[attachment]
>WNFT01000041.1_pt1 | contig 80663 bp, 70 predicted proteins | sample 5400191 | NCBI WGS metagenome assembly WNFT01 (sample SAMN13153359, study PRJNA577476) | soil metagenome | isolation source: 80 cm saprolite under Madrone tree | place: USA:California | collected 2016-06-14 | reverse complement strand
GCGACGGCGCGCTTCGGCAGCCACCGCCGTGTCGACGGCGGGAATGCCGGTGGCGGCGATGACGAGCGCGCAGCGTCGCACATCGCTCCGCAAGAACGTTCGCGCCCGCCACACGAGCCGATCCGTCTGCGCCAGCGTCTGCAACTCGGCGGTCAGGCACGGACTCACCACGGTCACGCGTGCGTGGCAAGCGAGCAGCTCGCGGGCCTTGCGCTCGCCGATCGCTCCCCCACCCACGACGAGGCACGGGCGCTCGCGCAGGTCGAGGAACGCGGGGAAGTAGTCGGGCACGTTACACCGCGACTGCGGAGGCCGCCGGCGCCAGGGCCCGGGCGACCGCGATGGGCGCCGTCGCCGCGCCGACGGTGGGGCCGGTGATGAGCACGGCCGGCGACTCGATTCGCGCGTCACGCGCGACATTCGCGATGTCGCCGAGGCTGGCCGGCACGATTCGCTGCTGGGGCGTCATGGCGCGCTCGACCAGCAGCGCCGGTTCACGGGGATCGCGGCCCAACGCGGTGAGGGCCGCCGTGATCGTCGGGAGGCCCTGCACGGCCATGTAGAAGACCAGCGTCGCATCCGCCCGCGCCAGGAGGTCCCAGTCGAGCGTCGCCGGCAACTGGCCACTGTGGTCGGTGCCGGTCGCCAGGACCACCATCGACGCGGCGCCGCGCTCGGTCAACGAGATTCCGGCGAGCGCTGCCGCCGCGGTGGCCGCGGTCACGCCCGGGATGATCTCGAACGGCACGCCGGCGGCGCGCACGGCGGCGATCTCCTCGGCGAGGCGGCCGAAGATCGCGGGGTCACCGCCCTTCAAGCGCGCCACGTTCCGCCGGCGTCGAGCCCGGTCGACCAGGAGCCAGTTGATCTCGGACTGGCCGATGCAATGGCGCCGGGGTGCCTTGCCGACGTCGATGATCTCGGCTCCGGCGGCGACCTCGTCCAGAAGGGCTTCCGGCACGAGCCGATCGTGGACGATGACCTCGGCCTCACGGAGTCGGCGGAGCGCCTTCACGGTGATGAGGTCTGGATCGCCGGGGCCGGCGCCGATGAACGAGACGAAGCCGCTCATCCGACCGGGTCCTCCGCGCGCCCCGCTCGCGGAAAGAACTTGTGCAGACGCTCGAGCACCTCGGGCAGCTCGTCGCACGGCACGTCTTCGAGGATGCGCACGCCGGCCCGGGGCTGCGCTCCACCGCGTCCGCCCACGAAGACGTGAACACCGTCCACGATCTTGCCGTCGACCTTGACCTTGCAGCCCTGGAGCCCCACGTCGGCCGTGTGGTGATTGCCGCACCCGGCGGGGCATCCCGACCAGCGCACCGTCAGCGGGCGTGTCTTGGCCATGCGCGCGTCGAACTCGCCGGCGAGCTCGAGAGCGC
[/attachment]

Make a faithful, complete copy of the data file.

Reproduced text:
>WNFT01000041.1_pt1 | contig 80663 bp, 70 predicted proteins | sample 5400191 | NCBI WGS metagenome assembly WNFT01 (sample SAMN13153359, study PRJNA577476) | soil metagenome | isolation source: 80 cm saprolite under Madrone tree | place: USA:California | collected 2016-06-14 | reverse complement strand
GCGACGGCGCGCTTCGGCAGCCACCGCCGTGTCGACGGCGGGAATGCCGGTGGCGGCGATGACGAGCGCGCAGCGTCGCACATCGCTCCGCAAGAACGTTCGCGCCCGCCACACGAGCCGATCCGTCTGCGCCAGCGTCTGCAACTCGGCGGTCAGGCACGGACTCACCACGGTCACGCGTGCGTGGCAAGCGAGCAGCTCGCGGGCCTTGCGCTCGCCGATCGCTCCCCCACCCACGACGAGGCACGGGCGCTCGCGCAGGTCGAGGAACGCGGGGAAGTAGTCGGGCACGTTACACCGCGACTGCGGAGGCCGCCGGCGCCAGGGCCCGGGCGACCGCGATGGGCGCCGTCGCCGCGCCGACGGTGGGGCCGGTGATGAGCACGGCCGGCGACTCGATTCGCGCGTCACGCGCGACATTCGCGATGTCGCCGAGGCTGGCCGGCACGATTCGCTGCTGGGGCGTCATGGCGCGCTCGACCAGCAGCGCCGGTTCACGGGGATCGCGGCCCAACGCGGTGAGGGCCGCCGTGATCGTCGGGAGGCCCTGCACGGCCATGTAGAAGACCAGCGTCGCATCCGCCCGCGCCAGGAGGTCCCAGTCGAGCGTCGCCGGCAACTGGCCACTGTGGTCGGTGCCGGTCGCCAGGACCACCATCGACGCGGCGCCGCGCTCGGTCAACGAGATTCCGGCGAGCGCTGCCGCCGCGGTGGCCGCGGTCACGCCCGGGATGATCTCGAACGGCACGCCGGCGGCGCGCACGGCGGCGATCTCCTCGGCGAGGCGGCCGAAGATCGCGGGGTCACCGCCCTTCAAGCGCGCCACGTTCCGCCGGCGTCGAGCCCGGTCGACCAGGAGCCAGTTGATCTCGGACTGGCCGATGCAATGGCGCCGGGGTGCCTTGCCGACGTCGATGATCTCGGCTCCGGCGGCGACCTCGTCCAGAAGGGCTTCCGGCACGAGCCGATCGTGGACGATGACCTCGGCCTCACGGAGTCGGCGGAGCGCCTTCACGGTGATGAGGTCTGGATCGCCGGGGCCGGCGCCGATGAACGAGACGAAGCCGCTCATCCGACCGGGTCCTCCGCGCGCCCCGCTCGCGGAAAGAACTTGTGCAGACGCTCGAGCACCTCGGGCAGCTCGTCGCACGGCACGTCTTCGAGGATGCGCACGCCGGCCCGGGGCTGCGCTCCACCGCGTCCGCCCACGAAGACGTGAACACCGTCCACGATCTTGCCGTCGACCTTGACCTTGCAGCCCTGGAGCCCCACGTCGGCCGTGTGGTGATTGCCGCACCCGGCGGGGCATCCCGACCAGCGCACCGTCAGCGGGCGTGTCTTGGCCATGCGCGCGTCGAACTCGCCGGCGAGCTCGAGAGCGC